A Perfect Balancing Act … TRAITOR’S BLADE by Sebastien de Castell

Falcio Val Mond may live in a corrupt world, but that doesn’t mean his story can’t be a whole hell of a lot of fun.

With TRAITOR’S BLADE, the first book in Sebastien De Castell’s Greatcoat Quartet, Castell pulls the impressive balancing act of offering the quick wit, camaraderie and joy of swordplay and action along with meaningful characterizations and an unflinching look at a fantasy world where the ruling class can be petty and cruel and no one — men, women or children — are truly safe from the horrors of that cruelty.

Falcio is the former leader of a disgraced group of swordsmen called the Greatcoats, an elite force serving the king and, more importantly, the king’s laws, standing up for the rights of the little guy against the money and power of the nobles. But when the story begins, the king is dead, and based upon his command, Falcio and the Greatcoats stepped aside when the nobles came to overthrow him, earning them condemnation from the very people they once served.

Falcio and his two friends — evoking memories of Alexander Dumas’s THE THREE MUSKETEERS — have been reduced to taking jobs as common bodyguards while seeking the king’s chariots (if you don’t know what that means, don’t worry — neither do they). It’s a job that winds up pulling them back into a clash with the noble class and protecting a young girl who has been marked for death.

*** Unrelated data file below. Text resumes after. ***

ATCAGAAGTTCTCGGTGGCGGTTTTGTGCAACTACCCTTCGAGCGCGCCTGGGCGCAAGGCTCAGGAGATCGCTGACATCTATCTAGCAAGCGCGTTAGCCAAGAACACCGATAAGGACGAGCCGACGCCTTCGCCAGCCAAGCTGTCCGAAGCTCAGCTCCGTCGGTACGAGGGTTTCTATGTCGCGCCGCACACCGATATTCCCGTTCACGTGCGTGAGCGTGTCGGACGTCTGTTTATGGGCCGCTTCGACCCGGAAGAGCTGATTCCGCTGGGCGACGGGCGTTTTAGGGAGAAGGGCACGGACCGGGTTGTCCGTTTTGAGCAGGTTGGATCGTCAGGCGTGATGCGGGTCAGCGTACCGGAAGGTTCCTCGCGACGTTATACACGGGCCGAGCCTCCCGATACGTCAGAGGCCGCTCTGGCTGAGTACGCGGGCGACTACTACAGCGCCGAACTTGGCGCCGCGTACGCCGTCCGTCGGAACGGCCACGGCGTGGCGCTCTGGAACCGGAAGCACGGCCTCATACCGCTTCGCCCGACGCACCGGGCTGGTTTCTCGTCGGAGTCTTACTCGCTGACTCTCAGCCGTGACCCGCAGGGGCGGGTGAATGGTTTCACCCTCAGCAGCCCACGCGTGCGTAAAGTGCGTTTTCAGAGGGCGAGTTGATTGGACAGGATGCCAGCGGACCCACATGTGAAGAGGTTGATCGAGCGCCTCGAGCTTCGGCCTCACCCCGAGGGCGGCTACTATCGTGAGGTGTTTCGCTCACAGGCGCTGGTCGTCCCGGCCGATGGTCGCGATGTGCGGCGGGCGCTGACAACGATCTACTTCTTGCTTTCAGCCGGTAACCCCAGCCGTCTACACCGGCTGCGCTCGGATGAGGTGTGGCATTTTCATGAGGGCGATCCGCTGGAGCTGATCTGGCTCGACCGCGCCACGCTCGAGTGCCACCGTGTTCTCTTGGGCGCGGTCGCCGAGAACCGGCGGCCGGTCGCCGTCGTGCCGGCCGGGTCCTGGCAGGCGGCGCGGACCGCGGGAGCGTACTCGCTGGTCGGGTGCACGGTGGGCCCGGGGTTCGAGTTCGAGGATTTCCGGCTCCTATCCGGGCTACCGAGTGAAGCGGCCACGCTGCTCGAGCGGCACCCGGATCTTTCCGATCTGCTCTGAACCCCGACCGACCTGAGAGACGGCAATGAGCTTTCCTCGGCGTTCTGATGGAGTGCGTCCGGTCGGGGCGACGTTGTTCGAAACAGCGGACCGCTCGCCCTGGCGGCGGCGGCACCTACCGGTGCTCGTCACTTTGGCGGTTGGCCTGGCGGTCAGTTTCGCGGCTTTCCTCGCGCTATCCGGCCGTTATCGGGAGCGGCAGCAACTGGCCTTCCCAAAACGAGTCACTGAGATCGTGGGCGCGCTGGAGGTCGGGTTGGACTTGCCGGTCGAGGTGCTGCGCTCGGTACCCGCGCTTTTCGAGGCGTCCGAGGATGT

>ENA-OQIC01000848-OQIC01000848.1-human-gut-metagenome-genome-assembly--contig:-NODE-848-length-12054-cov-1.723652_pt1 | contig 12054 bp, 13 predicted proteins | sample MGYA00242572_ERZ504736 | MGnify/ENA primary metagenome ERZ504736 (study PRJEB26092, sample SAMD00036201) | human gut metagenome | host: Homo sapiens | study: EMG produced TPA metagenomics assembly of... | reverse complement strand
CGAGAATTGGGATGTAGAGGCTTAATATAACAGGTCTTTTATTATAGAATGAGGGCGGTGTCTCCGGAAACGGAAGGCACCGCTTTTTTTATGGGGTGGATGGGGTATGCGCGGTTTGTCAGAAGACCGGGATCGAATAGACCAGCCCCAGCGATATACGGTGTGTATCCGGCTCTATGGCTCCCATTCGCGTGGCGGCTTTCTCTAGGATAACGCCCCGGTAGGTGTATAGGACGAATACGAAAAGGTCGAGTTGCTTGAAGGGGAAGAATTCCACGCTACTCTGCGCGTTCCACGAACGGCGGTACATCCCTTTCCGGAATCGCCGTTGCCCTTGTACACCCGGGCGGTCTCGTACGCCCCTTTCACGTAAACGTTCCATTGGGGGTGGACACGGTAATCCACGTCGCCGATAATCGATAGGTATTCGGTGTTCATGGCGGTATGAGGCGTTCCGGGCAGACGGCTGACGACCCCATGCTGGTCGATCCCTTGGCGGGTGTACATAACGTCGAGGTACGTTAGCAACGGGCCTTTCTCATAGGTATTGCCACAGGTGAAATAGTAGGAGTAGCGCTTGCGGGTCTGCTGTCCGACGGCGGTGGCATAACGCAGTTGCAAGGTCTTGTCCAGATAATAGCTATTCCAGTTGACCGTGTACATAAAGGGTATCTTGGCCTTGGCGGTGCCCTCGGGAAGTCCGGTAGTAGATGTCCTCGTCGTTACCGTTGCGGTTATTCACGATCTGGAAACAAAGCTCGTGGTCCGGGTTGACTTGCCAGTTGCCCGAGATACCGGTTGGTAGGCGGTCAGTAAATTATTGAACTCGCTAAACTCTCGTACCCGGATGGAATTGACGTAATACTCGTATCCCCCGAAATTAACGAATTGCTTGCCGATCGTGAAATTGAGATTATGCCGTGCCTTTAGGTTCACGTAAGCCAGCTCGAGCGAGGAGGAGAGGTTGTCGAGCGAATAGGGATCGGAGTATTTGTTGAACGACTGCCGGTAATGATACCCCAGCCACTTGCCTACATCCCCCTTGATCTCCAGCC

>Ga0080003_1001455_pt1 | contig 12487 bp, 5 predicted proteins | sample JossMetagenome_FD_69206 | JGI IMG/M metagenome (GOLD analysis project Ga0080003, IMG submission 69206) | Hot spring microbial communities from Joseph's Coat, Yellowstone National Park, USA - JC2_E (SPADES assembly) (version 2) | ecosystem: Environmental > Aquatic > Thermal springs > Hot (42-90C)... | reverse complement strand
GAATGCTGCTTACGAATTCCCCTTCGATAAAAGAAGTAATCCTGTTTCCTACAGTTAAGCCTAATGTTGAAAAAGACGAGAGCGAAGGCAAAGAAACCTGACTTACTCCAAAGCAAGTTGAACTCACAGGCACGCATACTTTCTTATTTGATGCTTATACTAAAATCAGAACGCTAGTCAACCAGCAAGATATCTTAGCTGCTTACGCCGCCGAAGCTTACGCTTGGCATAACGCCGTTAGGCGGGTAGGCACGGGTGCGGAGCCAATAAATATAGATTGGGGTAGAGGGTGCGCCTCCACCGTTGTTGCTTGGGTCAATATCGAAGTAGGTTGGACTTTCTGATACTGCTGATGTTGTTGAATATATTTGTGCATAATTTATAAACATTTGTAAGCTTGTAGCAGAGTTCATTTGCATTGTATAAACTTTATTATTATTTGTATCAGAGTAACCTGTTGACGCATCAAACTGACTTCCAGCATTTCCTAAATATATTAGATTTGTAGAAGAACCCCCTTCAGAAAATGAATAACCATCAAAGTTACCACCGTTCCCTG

The whole book is something of a balancing act, as De Castell mingles the present plot with frequent flashbacks, a technique that usually backfires as either the past or present tends to overshadow the other. But in TRAITOR’S BLADE, the flashbacks serve to illuminate the characters and the world they live in, and are interesting enough that they don’t take away from the story’s momentum.

For the most part, the flashbacks serve to demonstrate how vile the noble class is and why Falcio is so determined to fight them. Even as Falcio trades barbs and battles villains, we learn from the flashbacks that he wasn’t always the confident swordsman we know. We see the death of his wife, his period of madness afterwards and see how he first met the king and began the Greatcoats. Somehow, De Castell blends heroics, humor and death, and the moments of failure and hopelessness are just as well-written as the moments in which Falcio emerges triumphant. The darkest parts are as grim as anything you can find in fantasy, but De Castell balances that darkness with the humor and charisma of Falcio and his friends.

Just as good are some of the underlying themes. The Greatcoats are committed to their honor, but they are despised everywhere they go. When recognized, they are considered the least honorable people in every room they enter, a daily irony that weighs on them all.

The last Fey horse proves a terrifying addition late in the story, demonstrating the sheer madness of Falcio’s nemesis and showing the reader just how much of this world’s beauty has already been lost, regardless of the Greatcoats’ efforts.

The story takes place in a world in which single-shot firearms exist, indicating that while the Greatcoats and their rapiers still have a place in this world, but that whatever new world they hope to create, it will be a world in which their swordsmanship is no longer as valuable as it once was — once men develop guns capable of multiple shots without reloading. No matter what happens, the story’s protagonists all have an expiration date. The only thing that remains to be seen is whether they’ll live long enough to realize that their swords are about to become outdated.

TRAITOR’S BLADE is exactly the type of fantasy book I enjoy — a witty, fast-action story with substance behind the veneer. It’s a balancing act that De Castell pulled off perfectly.